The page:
Wednesday, June 14, 2006

Hell Yes

McAllen adopts an ethics ordinance that requires public officials to disclose conflicts of interest and abstain from voting on those matters. The McAllen City Commission also says officials have to disclose travel, lodging and meals from anyone doing business with the city.

This will go a long way toward eliminating conflicts of interest like we see in the McAllen school board, but one commissioner tells The Monitor the ordinance doesn't go far enough:
"On a scale of one to 10, I’d probably rate it a five, as a minimum ordinance, but it’s going to take time to get it better," Commissioner Marcus Barrera said. "I think it needs to go farther, but the problem is that every time in the past when we’ve brought it up, it’s always been debated to the point where we just never pass anything."
However, Mayor Richard Cortez tells the daily newspaper that the new rules might discourage some people from serving on municipal boards:
"A lot of people are very private people," he said. "If I’m asked to serve the city, and then as a requirement of serving the city would have to make certain financial disclosures, then some people may elect to say, 'You know what? It’s just not worth it for me to do that. I want to continue to be a private citizen'."
But as another politician once said: "If you can't stand the heat, get out of the kitchen." Sure, some people just want to serve their community and give back to the city. But far too many are only in it for what they can get out of it.

This new policy is a good start at cutting down on the cronyism.

2 Comments:

Blogger Shaine Mata said...

This is a step forward for the RGV. I hope other municipalities follow the example set by McAllen.

With respect to discouraging people from public service by airing out their business connections, you give that up in public service. Sooner or later somebody will find out whether you disclose or not. Why not simply come clean from the start? It looks worse when you appear to be hiding things.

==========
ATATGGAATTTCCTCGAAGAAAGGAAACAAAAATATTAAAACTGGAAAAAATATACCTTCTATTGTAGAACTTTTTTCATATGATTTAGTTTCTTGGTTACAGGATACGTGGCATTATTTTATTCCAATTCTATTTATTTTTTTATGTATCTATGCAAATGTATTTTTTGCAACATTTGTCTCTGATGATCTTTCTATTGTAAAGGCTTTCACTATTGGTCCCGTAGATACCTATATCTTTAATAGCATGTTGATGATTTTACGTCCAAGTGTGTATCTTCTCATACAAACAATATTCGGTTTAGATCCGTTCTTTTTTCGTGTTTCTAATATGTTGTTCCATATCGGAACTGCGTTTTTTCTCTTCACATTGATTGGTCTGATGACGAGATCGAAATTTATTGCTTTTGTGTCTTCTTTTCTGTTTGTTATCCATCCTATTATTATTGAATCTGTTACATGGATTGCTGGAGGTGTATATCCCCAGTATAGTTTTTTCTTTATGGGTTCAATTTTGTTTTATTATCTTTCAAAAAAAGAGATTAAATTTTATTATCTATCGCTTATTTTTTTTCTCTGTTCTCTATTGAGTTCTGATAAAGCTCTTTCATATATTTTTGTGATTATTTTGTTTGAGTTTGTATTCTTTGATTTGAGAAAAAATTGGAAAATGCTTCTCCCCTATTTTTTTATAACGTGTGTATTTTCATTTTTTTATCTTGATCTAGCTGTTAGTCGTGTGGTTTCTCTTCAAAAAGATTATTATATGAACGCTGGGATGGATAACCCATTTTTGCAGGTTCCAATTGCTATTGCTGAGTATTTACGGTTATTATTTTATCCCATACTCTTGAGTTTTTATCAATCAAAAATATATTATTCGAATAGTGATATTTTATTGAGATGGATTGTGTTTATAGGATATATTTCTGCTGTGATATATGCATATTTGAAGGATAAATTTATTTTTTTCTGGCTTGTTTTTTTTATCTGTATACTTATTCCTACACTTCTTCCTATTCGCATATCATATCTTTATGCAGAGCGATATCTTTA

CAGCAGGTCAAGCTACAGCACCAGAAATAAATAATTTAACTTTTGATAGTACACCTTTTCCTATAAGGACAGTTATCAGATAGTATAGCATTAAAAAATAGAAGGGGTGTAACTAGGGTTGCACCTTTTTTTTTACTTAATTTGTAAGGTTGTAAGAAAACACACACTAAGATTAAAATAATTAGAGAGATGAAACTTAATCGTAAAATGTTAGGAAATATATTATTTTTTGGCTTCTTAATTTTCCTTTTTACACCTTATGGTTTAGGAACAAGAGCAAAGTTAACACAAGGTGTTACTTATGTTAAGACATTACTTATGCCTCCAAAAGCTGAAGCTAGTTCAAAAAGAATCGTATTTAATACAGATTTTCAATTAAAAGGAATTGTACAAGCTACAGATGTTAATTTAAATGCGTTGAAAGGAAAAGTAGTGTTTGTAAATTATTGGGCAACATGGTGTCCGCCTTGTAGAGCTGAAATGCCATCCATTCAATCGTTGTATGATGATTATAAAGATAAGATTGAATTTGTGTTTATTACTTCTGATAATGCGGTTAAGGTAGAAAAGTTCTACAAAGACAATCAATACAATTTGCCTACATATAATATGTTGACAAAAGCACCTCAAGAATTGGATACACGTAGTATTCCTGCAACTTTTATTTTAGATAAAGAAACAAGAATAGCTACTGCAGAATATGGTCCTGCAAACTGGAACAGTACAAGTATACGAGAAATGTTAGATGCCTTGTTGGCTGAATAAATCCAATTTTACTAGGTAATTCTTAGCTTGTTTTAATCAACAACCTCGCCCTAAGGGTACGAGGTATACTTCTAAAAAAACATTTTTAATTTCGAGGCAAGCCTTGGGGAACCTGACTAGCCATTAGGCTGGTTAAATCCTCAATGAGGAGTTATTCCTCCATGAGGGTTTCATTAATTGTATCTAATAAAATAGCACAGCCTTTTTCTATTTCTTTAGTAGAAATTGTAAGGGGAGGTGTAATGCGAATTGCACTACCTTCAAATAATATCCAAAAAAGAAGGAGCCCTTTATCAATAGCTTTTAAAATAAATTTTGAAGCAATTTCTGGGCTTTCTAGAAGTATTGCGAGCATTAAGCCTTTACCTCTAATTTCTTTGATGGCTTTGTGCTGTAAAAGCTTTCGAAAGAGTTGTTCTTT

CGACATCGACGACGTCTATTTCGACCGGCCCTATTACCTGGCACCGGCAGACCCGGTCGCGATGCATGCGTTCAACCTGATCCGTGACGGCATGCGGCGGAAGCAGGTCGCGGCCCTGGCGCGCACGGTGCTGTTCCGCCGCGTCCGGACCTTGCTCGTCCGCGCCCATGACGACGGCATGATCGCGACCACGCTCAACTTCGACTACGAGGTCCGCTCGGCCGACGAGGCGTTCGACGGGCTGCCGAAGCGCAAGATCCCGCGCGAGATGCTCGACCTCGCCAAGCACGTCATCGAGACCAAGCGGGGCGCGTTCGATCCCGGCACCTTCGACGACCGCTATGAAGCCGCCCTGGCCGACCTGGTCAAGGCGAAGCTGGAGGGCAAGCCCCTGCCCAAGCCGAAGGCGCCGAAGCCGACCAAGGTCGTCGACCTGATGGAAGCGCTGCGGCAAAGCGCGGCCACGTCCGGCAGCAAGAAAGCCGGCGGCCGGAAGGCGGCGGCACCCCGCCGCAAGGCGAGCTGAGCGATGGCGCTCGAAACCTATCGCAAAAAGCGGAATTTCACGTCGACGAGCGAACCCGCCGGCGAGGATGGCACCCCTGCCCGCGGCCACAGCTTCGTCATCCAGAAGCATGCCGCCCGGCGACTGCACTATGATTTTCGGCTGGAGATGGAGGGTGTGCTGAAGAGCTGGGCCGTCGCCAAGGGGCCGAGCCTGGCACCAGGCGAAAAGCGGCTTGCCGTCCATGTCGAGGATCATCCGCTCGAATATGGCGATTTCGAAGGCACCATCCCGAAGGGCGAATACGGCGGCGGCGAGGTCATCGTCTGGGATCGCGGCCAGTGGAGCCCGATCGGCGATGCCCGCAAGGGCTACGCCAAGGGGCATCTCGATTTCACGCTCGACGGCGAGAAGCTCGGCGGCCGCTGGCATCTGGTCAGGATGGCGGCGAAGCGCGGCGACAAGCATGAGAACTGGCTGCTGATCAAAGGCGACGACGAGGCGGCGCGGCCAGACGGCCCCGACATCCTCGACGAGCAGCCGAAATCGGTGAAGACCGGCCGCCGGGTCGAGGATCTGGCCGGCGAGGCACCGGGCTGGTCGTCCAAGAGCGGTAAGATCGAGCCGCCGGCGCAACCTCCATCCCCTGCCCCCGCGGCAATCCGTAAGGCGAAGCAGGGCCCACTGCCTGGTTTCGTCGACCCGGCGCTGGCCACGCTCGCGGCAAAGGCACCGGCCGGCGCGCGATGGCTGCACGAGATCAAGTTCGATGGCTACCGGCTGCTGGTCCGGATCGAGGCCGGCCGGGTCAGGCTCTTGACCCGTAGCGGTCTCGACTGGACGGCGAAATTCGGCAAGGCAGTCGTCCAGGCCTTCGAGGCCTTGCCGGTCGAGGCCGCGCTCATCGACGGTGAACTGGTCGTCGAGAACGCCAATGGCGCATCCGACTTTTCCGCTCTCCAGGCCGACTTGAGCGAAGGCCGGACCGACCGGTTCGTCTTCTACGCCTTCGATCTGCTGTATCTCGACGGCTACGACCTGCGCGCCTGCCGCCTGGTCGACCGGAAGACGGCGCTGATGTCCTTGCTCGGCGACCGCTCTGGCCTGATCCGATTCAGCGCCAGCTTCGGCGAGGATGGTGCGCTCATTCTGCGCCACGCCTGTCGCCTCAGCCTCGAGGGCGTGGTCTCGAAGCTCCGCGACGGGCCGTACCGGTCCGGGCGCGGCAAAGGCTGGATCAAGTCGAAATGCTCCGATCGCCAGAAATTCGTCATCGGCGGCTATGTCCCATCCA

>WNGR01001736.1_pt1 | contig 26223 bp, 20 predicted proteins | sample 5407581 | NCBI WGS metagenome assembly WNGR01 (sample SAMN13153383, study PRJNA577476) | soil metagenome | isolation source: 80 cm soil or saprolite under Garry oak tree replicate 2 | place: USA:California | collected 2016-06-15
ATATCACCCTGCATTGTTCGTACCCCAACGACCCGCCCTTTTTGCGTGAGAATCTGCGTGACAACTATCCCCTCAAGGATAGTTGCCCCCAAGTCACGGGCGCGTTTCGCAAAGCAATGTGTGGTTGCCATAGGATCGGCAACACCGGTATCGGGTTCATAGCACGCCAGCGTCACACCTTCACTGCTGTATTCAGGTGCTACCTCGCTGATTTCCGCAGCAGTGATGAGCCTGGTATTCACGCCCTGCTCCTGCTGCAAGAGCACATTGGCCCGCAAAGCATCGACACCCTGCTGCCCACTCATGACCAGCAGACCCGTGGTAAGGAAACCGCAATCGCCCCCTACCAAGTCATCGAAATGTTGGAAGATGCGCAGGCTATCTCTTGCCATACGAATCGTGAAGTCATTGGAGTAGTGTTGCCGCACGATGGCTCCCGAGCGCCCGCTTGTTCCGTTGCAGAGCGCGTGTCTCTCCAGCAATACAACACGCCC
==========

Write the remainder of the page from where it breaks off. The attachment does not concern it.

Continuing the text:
10:01 PM  
Blogger JB said...

Those who serve the public should have their personal information disclosed. But, I do see Mayor Cortez's point of view: some persons may be discouraged from serving if you may it so burdensome on them. There should be some consideration from the public for persons who serve on advisory committees or ad hoc boards. For example, what if the city seeks expertise of say, airport personnel, for establishing good policies on how the city should manage the airport. Under the rules, Average Bag Handler Joe would need to meet the same financial disclosures that Mayor, Marcus Barrera and everyone else *elected* would need to disclose. They would have to inform the government of not just mailing address and contacts, but their salary, gift to charities, children's social security numbers, business interests. I'm not sure it's worth it for the Average Bag Handler Joe. Remember, as a city, we want and need expertise from the community as a whole, which cannot be provided from the *elected* officials, city management, and paid personnel. Yet, we would discourage their input if we make it unnecessarily onerous on them to give back to their communities.

7:52 AM  

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